Ah the map.
It seems as every cap system speaks a different dialect.
Even Keykos dialect has shifted over time.
“Zircon Kernel Concepts” is a place to start as it is recent and presumably establishes terminology.
“The kernel manages a number of different types of Objects. Those which are accessible directly via system calls are C++ classes which implement the Dispatcher interface. These are implemented in kernel/object. Many are self-contained higher-level Objects. Some wrap lower-level lk primitives.”
I am guessing that the “Dispatcher interface” is what some common C++ compiler compiles inter class references to.
In other words such calls do not cross trust boundaries.
Keykos does not speak of this but supports it.
Instead Keykos is careful not to screw up any language runtime support.
Somewhere I read their favorite language was Dart.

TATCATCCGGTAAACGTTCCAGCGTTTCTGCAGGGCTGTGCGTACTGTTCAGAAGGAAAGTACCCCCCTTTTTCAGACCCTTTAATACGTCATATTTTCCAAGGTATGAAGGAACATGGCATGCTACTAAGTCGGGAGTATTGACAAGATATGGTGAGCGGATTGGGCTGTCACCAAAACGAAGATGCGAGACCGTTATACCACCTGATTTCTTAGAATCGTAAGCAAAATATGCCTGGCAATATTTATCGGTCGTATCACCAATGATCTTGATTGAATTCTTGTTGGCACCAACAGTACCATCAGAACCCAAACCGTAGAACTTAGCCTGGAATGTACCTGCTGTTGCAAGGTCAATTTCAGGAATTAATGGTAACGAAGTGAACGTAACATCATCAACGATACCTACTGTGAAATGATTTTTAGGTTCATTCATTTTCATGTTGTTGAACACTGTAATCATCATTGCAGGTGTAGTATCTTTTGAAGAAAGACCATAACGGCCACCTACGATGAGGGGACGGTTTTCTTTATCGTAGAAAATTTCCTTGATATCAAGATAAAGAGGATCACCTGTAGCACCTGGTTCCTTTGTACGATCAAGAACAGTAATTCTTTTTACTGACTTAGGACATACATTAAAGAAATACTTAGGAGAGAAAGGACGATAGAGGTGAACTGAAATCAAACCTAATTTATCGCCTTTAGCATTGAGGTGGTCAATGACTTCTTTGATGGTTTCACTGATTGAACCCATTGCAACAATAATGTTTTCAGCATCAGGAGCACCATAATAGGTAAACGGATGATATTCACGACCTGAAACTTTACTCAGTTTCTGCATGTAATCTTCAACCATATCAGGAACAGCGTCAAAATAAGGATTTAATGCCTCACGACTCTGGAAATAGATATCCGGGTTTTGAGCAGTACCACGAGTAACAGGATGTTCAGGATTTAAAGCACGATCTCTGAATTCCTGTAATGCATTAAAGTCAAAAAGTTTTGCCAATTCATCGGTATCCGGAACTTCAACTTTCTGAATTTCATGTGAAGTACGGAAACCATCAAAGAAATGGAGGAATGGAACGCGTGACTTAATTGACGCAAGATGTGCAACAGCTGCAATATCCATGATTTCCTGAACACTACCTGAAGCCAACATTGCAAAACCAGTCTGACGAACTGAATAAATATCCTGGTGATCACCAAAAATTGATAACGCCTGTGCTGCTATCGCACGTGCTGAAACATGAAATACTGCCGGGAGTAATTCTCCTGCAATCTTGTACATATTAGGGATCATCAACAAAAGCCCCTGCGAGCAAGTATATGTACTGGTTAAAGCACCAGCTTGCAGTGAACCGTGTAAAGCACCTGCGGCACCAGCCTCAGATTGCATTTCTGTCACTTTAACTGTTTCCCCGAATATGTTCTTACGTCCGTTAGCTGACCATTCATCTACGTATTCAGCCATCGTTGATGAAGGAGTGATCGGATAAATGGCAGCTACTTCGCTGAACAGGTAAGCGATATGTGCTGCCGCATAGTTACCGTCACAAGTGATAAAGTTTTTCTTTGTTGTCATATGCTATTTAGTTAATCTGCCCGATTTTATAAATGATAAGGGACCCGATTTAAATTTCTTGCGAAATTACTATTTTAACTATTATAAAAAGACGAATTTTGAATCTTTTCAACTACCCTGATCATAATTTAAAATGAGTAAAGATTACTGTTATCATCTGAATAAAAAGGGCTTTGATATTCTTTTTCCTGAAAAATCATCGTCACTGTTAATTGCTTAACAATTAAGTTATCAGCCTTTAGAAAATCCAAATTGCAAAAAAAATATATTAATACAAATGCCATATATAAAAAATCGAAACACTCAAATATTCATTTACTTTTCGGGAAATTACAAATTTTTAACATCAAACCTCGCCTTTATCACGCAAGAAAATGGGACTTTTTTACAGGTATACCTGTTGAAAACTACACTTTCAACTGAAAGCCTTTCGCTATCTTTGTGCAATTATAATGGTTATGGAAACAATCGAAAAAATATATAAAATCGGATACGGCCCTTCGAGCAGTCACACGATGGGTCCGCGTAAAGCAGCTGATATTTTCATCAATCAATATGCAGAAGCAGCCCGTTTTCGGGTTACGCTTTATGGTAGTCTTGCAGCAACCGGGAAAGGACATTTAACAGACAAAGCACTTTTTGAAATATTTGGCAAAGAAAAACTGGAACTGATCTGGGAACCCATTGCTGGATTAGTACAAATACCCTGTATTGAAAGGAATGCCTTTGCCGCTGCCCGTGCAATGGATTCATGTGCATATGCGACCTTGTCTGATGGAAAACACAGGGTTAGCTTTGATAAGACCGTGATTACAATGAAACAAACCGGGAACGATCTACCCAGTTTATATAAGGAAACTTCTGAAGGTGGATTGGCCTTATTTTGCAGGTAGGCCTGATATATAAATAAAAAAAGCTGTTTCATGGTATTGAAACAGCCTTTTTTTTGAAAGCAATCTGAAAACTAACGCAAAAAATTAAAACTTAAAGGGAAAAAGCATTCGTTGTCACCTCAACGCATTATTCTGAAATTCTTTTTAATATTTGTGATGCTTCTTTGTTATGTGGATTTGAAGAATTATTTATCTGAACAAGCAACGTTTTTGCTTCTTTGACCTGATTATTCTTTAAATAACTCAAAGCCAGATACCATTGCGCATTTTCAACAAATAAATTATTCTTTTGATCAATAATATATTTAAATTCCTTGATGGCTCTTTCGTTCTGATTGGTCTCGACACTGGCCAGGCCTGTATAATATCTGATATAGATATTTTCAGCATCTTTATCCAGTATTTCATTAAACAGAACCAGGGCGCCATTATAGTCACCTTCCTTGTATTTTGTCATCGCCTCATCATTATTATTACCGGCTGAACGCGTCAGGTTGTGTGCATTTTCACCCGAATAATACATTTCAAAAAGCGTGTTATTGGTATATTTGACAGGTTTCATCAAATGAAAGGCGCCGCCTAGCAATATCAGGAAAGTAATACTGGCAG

Perhaps Dart conforms to the Dispatcher interface.
My limited knowledge of C++ suggests the V-table.
Exploring some of the links makes me think that these are the concepts necessary to learn the internal kernel logic, rather than the concepts necessary to understand what the kernel delivers.
Keykos sometimes says it has just one system call; to invoke a key.
Zircon discriminates among their system calls according to what object is being invoked.
This is a distinction with little difference.
Job in which the calling Process is contained
This hints at a concept that has not been introduced which is some sort of relationship among processes.
It also hints about some “Job” and “Process”.
I am beginning to think that some earlier document is a prerequisite to this.
I see many differences between Zircon and either seL4 or Keykos.
Nothing fatal yet.
They try to make it sound like Linux; which may be strategic.
Notes: The Zircon handle is more like an index into a kernel held C-list.
The handle is merely a 32 bit number.
None of their text so far includes a capability; it may be a cap platform whose documentation has no noun for capability.
|System call||System call||System call